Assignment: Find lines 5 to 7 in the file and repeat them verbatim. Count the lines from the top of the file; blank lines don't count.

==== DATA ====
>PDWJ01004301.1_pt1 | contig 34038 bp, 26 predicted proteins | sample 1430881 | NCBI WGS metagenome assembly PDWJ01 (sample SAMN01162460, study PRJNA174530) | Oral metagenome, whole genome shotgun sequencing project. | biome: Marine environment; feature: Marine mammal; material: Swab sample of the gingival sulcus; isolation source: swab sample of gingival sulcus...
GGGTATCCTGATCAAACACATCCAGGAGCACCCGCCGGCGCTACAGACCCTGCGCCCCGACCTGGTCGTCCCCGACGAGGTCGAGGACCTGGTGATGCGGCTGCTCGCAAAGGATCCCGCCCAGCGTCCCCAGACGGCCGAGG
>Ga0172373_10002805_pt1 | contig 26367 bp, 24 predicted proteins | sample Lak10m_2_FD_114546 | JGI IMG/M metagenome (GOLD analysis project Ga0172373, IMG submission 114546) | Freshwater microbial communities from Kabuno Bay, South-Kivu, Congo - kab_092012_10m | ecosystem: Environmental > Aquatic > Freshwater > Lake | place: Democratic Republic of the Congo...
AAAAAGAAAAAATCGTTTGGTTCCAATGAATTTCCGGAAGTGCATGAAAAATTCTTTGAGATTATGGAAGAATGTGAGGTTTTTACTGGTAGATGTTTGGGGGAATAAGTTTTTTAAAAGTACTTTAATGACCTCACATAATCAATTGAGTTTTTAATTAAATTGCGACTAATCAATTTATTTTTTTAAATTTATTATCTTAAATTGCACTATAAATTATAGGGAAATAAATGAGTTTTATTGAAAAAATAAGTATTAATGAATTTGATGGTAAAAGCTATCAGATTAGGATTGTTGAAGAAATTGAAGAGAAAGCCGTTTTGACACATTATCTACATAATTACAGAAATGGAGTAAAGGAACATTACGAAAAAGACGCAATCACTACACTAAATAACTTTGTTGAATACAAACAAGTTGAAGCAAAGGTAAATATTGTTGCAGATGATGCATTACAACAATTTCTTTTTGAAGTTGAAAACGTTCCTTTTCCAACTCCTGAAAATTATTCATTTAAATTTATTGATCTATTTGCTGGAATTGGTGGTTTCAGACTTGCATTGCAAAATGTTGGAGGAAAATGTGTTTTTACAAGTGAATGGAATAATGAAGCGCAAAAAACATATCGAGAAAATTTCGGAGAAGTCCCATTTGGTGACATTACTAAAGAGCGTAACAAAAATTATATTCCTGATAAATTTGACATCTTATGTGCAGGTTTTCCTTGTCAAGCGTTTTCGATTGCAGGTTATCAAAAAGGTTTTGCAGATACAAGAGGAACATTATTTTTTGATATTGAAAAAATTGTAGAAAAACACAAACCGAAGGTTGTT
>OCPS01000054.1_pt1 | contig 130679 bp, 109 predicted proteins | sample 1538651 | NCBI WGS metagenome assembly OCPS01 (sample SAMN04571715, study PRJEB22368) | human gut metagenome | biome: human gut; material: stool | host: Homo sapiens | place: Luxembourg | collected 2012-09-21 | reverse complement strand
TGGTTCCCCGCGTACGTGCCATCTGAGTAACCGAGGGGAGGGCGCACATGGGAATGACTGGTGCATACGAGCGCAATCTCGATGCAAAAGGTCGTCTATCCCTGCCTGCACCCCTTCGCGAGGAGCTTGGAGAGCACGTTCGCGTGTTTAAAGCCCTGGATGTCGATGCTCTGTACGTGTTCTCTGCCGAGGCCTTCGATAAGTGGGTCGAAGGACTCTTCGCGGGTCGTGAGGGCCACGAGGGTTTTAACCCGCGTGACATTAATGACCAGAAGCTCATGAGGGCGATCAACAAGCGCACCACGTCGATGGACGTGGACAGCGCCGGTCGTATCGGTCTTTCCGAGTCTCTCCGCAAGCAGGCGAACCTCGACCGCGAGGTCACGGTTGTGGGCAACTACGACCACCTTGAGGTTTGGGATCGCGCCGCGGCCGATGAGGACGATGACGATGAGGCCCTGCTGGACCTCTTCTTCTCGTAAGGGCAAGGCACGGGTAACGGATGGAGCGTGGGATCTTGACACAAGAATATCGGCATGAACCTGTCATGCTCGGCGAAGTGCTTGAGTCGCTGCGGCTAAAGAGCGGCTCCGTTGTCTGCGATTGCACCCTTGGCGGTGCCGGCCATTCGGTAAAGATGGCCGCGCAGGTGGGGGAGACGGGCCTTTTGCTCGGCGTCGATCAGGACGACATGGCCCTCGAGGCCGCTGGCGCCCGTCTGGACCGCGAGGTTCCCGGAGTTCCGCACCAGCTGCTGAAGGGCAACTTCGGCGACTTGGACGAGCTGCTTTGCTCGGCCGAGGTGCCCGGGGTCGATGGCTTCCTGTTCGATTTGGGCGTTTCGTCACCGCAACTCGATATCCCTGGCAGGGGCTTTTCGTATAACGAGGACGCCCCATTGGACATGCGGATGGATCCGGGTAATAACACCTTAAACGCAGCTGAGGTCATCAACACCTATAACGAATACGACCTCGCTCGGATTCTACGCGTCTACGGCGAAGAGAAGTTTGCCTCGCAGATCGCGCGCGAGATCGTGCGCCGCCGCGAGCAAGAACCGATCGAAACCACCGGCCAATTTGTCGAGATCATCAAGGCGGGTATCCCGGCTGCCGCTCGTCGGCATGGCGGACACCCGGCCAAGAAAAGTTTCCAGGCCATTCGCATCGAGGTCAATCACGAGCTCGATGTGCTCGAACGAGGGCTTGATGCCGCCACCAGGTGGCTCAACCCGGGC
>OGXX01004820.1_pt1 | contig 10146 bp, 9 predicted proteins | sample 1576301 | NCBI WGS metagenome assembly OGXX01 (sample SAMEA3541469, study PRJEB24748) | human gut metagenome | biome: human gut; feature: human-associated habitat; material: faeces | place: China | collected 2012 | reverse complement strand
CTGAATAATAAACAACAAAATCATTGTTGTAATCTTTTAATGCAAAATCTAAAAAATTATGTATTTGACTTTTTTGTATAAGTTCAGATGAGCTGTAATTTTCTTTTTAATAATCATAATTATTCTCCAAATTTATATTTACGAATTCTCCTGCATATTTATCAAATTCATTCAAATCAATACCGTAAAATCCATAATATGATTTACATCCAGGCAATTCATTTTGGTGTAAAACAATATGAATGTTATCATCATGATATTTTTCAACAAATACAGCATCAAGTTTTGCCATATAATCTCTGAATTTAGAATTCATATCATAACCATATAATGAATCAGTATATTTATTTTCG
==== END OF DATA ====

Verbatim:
>OCPS01000054.1_pt1 | contig 130679 bp, 109 predicted proteins | sample 1538651 | NCBI WGS metagenome assembly OCPS01 (sample SAMN04571715, study PRJEB22368) | human gut metagenome | biome: human gut; material: stool | host: Homo sapiens | place: Luxembourg | collected 2012-09-21 | reverse complement strand
TGGTTCCCCGCGTACGTGCCATCTGAGTAACCGAGGGGAGGGCGCACATGGGAATGACTGGTGCATACGAGCGCAATCTCGATGCAAAAGGTCGTCTATCCCTGCCTGCACCCCTTCGCGAGGAGCTTGGAGAGCACGTTCGCGTGTTTAAAGCCCTGGATGTCGATGCTCTGTACGTGTTCTCTGCCGAGGCCTTCGATAAGTGGGTCGAAGGACTCTTCGCGGGTCGTGAGGGCCACGAGGGTTTTAACCCGCGTGACATTAATGACCAGAAGCTCATGAGGGCGATCAACAAGCGCACCACGTCGATGGACGTGGACAGCGCCGGTCGTATCGGTCTTTCCGAGTCTCTCCGCAAGCAGGCGAACCTCGACCGCGAGGTCACGGTTGTGGGCAACTACGACCACCTTGAGGTTTGGGATCGCGCCGCGGCCGATGAGGACGATGACGATGAGGCCCTGCTGGACCTCTTCTTCTCGTAAGGGCAAGGCACGGGTAACGGATGGAGCGTGGGATCTTGACACAAGAATATCGGCATGAACCTGTCATGCTCGGCGAAGTGCTTGAGTCGCTGCGGCTAAAGAGCGGCTCCGTTGTCTGCGATTGCACCCTTGGCGGTGCCGGCCATTCGGTAAAGATGGCCGCGCAGGTGGGGGAGACGGGCCTTTTGCTCGGCGTCGATCAGGACGACATGGCCCTCGAGGCCGCTGGCGCCCGTCTGGACCGCGAGGTTCCCGGAGTTCCGCACCAGCTGCTGAAGGGCAACTTCGGCGACTTGGACGAGCTGCTTTGCTCGGCCGAGGTGCCCGGGGTCGATGGCTTCCTGTTCGATTTGGGCGTTTCGTCACCGCAACTCGATATCCCTGGCAGGGGCTTTTCGTATAACGAGGACGCCCCATTGGACATGCGGATGGATCCGGGTAATAACACCTTAAACGCAGCTGAGGTCATCAACACCTATAACGAATACGACCTCGCTCGGATTCTACGCGTCTACGGCGAAGAGAAGTTTGCCTCGCAGATCGCGCGCGAGATCGTGCGCCGCCGCGAGCAAGAACCGATCGAAACCACCGGCCAATTTGTCGAGATCATCAAGGCGGGTATCCCGGCTGCCGCTCGTCGGCATGGCGGACACCCGGCCAAGAAAAGTTTCCAGGCCATTCGCATCGAGGTCAATCACGAGCTCGATGTGCTCGAACGAGGGCTTGATGCCGCCACCAGGTGGCTCAACCCGGGC
>OGXX01004820.1_pt1 | contig 10146 bp, 9 predicted proteins | sample 1576301 | NCBI WGS metagenome assembly OGXX01 (sample SAMEA3541469, study PRJEB24748) | human gut metagenome | biome: human gut; feature: human-associated habitat; material: faeces | place: China | collected 2012 | reverse complement strand